Steering & Suspension
On cars with conventional suspension systems, the steering knuckle includes a spindle and connects the upper and lower ball joints. On cars with MacPherson strut suspension systems, the steering knuckle connects the strut assembly to the lower ball joint.
The steering knuckle is the pivot point of the steering system, which allows the wheels to turn. On cars with conventional suspension systems, the steering knuckle’s spindle locates and supports the inner and outer wheel bearings. On cars with MacPherson strut suspension systems, the steering knuckle has an opening to allow connection of the CV axle shaft to the wheel hub and bearing assembly.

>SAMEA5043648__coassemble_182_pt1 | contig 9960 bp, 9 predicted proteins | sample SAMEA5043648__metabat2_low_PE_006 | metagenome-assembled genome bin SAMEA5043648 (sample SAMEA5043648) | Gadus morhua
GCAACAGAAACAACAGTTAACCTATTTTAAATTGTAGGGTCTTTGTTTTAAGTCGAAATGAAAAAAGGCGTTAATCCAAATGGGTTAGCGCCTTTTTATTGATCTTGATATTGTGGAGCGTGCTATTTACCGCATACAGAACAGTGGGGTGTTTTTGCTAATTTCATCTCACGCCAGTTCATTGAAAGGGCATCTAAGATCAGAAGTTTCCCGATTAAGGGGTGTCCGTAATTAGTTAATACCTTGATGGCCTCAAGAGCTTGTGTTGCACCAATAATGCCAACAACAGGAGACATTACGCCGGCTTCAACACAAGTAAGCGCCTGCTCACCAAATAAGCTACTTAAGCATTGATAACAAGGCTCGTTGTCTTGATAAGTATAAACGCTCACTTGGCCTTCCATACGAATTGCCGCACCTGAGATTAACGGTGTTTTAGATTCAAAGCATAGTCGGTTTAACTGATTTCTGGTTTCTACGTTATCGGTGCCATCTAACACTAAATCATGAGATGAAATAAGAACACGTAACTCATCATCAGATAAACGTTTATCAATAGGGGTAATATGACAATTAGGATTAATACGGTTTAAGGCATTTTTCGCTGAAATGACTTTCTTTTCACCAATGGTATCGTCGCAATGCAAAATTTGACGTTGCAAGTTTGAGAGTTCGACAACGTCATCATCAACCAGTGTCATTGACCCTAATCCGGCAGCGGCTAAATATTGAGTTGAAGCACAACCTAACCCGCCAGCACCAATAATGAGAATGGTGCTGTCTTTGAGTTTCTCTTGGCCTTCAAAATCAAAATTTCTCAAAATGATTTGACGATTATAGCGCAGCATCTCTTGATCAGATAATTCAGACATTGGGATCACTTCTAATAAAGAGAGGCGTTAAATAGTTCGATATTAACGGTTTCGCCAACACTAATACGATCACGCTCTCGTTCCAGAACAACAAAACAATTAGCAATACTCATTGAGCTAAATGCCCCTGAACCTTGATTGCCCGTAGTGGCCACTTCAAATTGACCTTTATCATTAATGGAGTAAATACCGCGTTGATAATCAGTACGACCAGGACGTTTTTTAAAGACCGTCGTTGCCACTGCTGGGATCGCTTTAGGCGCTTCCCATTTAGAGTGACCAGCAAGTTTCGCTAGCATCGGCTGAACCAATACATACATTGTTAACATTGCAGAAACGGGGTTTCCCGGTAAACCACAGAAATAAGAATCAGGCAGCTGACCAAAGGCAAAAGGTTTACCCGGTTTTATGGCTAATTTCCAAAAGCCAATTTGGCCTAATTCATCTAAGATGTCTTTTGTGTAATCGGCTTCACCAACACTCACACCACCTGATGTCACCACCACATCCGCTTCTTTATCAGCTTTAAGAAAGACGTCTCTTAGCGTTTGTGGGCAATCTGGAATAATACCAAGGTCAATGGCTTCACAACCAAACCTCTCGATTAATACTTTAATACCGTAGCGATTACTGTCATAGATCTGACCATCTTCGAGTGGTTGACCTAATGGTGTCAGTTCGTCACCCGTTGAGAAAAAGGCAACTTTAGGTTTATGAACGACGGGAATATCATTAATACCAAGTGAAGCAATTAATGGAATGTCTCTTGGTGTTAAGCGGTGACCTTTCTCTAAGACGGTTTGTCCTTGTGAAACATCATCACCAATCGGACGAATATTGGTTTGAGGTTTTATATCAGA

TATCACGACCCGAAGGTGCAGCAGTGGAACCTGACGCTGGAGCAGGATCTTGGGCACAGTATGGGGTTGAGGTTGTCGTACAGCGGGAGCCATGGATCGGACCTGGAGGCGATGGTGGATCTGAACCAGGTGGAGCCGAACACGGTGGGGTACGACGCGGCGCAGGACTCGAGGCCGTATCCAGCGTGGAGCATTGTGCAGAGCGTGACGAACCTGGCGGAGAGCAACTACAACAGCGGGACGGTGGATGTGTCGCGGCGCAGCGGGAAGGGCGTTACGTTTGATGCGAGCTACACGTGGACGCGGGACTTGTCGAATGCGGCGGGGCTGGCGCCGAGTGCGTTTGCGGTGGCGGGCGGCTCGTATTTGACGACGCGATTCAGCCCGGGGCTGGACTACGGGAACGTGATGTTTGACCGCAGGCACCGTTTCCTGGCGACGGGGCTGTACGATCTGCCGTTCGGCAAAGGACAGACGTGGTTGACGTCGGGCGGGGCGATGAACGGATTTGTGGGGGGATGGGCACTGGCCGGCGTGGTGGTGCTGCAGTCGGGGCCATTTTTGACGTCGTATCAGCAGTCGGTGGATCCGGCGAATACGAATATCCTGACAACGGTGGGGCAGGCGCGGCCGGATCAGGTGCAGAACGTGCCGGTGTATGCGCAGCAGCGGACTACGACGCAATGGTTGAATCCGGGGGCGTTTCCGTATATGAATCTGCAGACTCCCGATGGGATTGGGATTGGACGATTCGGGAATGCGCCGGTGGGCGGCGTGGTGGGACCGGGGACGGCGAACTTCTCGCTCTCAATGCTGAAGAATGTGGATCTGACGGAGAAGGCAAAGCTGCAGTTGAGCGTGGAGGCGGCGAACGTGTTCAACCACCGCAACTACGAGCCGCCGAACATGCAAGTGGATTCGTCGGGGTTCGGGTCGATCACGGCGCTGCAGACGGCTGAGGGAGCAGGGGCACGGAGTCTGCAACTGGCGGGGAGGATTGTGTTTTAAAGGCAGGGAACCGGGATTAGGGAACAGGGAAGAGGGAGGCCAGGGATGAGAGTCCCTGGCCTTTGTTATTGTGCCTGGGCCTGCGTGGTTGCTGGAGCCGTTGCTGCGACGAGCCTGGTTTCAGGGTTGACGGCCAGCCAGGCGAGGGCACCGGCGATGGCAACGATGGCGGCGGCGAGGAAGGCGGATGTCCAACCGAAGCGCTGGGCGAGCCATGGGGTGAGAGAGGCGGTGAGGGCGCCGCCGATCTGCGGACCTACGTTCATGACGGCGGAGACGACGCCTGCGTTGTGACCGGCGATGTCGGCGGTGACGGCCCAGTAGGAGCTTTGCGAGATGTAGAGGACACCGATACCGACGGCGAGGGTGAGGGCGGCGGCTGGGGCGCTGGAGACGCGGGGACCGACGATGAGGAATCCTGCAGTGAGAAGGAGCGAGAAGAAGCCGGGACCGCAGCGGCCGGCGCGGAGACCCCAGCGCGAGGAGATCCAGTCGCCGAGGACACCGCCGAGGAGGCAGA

Have your car’s alignment checked once a year. A bent or damaged steering knuckle affects proper wheel alignment. The alignment process checks the steering knuckle angles to ensure that they meet carmaker design specifications. Most SUVs, pickups and rear-wheel-drive cars need regular front wheel bearing maintenance. This can prevent expensive damage to the steering knuckle’s spindle should a bearing seize. Have the bearings cleaned, inspected and repacked with fresh lubricant every two years or 40,000 kilometres. If the wheel bearings are exposed to any underwater conditions, even for a short period, the bearings need to be serviced more frequently. The wheel seals should also be replaced every time the bearings are serviced. For best results, consult a qualified service technician for professional advice and service on your vehicle’s suspension and steering systems.